“It was never about the Shakespeare of it all or the fear of it all. It was about playing these cool characters. Oddly enough, as I have gotten older, I have gotten to do just that. I don’t know how long it is going to last, but I’m grateful that I got the opportunity to do this.”-Frank Grillo
When I think of Frank Grillo, I think of pure authenticity. Someone that I see on screen and instantly believe in and see as a character worth following down the darkest of roads. After all, the job of an actor is to convince the viewer that the person you see could be real and out there existing among the lot of real souls. It’s imitation via realization and takes skill. When I watch Grillo work, I get that. You may know him as “that one guy” but you will soon know him as Frank Grillo, the most authentic tough guy in the world of entertainment.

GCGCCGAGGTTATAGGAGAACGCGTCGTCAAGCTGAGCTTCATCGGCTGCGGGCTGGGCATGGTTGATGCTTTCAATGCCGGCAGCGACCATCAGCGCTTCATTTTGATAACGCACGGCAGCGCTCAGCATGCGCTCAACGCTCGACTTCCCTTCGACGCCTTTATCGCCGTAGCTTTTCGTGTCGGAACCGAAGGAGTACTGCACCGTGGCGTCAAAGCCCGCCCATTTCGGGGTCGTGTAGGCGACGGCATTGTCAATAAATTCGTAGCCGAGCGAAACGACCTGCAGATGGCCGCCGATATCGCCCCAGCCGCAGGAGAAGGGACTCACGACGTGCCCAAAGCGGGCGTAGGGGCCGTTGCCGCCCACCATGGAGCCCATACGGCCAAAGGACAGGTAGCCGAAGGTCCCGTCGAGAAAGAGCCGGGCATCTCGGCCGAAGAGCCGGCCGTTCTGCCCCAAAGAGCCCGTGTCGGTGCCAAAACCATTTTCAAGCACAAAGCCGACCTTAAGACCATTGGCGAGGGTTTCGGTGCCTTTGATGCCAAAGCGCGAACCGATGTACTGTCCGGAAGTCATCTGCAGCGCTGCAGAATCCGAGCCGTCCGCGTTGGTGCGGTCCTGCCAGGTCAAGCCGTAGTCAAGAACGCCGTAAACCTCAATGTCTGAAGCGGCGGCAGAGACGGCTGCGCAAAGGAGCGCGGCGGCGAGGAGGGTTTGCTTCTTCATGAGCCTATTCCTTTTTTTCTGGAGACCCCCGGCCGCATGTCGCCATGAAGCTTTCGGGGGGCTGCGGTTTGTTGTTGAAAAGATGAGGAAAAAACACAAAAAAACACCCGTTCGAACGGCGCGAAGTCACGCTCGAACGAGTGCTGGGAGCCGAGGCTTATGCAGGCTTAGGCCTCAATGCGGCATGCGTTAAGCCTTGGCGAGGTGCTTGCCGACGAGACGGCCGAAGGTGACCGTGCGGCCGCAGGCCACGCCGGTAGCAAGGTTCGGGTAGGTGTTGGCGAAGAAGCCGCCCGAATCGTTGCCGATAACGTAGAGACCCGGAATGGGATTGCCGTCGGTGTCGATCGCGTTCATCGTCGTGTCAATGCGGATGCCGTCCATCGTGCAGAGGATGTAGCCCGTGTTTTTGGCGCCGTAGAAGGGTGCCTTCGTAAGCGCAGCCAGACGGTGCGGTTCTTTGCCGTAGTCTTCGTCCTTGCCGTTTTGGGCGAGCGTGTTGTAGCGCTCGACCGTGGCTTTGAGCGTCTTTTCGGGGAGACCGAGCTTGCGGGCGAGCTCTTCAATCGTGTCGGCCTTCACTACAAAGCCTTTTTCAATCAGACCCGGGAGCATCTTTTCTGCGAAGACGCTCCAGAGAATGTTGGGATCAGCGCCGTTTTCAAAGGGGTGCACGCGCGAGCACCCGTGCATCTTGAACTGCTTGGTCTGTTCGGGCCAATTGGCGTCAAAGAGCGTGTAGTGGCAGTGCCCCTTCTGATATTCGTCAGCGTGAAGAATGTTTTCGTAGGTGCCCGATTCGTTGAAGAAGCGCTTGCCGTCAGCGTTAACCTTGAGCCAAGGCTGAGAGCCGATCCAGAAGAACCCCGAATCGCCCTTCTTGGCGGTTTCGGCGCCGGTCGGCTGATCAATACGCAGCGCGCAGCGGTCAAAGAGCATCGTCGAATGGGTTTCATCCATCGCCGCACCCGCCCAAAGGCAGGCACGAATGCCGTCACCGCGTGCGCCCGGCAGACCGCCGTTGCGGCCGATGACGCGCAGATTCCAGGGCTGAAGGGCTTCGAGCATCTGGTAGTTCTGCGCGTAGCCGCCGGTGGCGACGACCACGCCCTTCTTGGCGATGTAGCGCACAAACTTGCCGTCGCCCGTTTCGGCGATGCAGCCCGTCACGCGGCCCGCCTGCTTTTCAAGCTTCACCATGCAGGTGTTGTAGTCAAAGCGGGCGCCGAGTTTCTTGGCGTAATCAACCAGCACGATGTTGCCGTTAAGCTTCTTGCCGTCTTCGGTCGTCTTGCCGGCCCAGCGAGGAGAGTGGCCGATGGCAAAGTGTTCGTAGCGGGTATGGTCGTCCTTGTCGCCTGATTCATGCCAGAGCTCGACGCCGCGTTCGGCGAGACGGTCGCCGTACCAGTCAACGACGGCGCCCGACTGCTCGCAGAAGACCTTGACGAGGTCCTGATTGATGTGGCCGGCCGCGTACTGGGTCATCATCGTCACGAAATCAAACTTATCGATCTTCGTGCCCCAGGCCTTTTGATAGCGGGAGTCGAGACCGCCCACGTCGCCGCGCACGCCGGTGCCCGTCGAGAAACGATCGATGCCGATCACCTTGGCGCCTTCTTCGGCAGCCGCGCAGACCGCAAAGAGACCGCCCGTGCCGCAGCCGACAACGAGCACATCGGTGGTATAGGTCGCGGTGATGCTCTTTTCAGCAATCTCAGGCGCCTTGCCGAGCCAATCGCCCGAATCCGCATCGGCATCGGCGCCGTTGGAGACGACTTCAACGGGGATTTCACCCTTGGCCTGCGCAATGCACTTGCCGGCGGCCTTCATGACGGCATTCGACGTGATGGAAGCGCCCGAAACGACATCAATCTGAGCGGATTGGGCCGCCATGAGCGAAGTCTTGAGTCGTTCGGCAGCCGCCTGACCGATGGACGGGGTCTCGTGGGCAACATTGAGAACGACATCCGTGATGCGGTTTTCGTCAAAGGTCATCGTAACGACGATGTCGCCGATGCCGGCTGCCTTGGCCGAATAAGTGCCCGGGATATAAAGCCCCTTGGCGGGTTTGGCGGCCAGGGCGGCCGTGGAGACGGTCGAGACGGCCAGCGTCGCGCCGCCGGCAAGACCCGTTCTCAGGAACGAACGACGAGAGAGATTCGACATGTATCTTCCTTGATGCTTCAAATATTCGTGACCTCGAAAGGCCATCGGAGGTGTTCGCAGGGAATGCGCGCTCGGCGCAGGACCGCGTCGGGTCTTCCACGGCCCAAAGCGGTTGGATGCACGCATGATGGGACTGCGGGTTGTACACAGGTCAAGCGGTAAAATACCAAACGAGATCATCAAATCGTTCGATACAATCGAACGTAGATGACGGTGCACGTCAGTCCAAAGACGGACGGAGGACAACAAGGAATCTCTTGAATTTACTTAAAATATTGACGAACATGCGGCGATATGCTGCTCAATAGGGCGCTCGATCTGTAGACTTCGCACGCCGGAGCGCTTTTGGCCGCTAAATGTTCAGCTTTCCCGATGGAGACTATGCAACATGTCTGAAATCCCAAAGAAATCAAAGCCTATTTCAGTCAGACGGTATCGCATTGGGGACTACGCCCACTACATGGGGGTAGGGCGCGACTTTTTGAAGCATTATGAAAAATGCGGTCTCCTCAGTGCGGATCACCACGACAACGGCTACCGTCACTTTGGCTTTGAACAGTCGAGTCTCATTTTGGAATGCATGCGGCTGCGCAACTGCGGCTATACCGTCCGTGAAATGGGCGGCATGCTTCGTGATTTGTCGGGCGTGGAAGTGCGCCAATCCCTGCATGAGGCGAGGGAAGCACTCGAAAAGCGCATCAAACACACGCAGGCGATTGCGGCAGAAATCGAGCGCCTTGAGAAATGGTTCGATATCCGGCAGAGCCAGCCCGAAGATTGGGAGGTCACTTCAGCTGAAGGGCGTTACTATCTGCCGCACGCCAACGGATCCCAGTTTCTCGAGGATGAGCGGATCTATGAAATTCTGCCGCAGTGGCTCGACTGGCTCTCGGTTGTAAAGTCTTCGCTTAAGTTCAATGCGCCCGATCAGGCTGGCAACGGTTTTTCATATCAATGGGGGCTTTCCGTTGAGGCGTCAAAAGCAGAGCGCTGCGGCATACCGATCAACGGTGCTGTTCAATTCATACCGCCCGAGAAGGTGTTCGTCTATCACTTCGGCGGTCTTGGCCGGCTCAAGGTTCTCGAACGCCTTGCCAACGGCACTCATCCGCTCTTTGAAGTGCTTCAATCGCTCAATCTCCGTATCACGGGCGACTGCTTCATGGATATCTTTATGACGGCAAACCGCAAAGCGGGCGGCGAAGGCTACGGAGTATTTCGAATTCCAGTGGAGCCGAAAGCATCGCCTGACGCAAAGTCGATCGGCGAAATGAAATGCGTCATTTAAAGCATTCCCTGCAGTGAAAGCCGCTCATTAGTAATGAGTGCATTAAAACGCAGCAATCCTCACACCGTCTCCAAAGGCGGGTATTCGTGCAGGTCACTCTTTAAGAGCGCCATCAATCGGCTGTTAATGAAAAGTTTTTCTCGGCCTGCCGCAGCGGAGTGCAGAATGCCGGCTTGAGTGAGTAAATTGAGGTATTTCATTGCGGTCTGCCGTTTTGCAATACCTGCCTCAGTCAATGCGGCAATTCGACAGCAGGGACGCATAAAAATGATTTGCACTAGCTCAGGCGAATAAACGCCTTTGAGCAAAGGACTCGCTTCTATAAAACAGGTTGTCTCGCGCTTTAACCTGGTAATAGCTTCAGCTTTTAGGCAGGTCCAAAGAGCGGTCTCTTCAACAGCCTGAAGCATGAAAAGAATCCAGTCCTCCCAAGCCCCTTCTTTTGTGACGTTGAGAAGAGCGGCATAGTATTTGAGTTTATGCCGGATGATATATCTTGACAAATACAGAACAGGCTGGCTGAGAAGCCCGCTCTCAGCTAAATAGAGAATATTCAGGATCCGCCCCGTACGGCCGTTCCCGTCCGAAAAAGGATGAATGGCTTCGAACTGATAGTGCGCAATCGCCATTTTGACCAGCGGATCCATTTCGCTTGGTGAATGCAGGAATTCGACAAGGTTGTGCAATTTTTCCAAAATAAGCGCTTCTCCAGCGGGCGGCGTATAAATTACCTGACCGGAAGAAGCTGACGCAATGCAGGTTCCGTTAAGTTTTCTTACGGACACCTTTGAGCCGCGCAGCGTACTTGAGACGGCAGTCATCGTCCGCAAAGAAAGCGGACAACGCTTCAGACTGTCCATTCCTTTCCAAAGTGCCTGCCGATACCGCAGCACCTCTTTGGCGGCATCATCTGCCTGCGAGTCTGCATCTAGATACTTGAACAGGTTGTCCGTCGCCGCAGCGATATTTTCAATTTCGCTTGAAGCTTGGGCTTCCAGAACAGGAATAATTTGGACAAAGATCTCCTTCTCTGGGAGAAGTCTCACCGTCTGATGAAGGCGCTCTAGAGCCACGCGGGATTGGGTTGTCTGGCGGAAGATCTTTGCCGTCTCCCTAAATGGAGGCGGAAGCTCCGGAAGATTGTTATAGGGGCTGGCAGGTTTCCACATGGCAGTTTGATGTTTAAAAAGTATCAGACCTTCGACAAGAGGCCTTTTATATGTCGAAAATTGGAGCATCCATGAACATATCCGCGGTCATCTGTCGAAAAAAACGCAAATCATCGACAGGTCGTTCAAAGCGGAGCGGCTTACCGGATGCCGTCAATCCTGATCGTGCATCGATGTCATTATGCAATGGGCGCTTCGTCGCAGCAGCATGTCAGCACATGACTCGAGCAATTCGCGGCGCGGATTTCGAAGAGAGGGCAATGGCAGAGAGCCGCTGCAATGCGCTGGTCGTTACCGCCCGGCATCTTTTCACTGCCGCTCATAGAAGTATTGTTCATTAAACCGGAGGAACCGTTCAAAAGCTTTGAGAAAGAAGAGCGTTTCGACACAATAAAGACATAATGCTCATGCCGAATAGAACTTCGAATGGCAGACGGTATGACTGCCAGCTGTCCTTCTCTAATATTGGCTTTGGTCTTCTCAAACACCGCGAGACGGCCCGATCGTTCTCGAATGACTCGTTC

Grillo has stared down heavyweights on the big screen and held his own. He locked horns with Liam Neeson in Joe Carnahan’s underrated wolves/wilderness thriller The Grey. He fought British action star Jason Statham in Homefront. He coached Joel Edgerton to fight Tom Hardy in Warrior, an MMA cult classic. He stuck his boot heel into Chris Evans in Captain America: Winter Soldier and will do so again in May in the much anticipated Captain America: Civil War.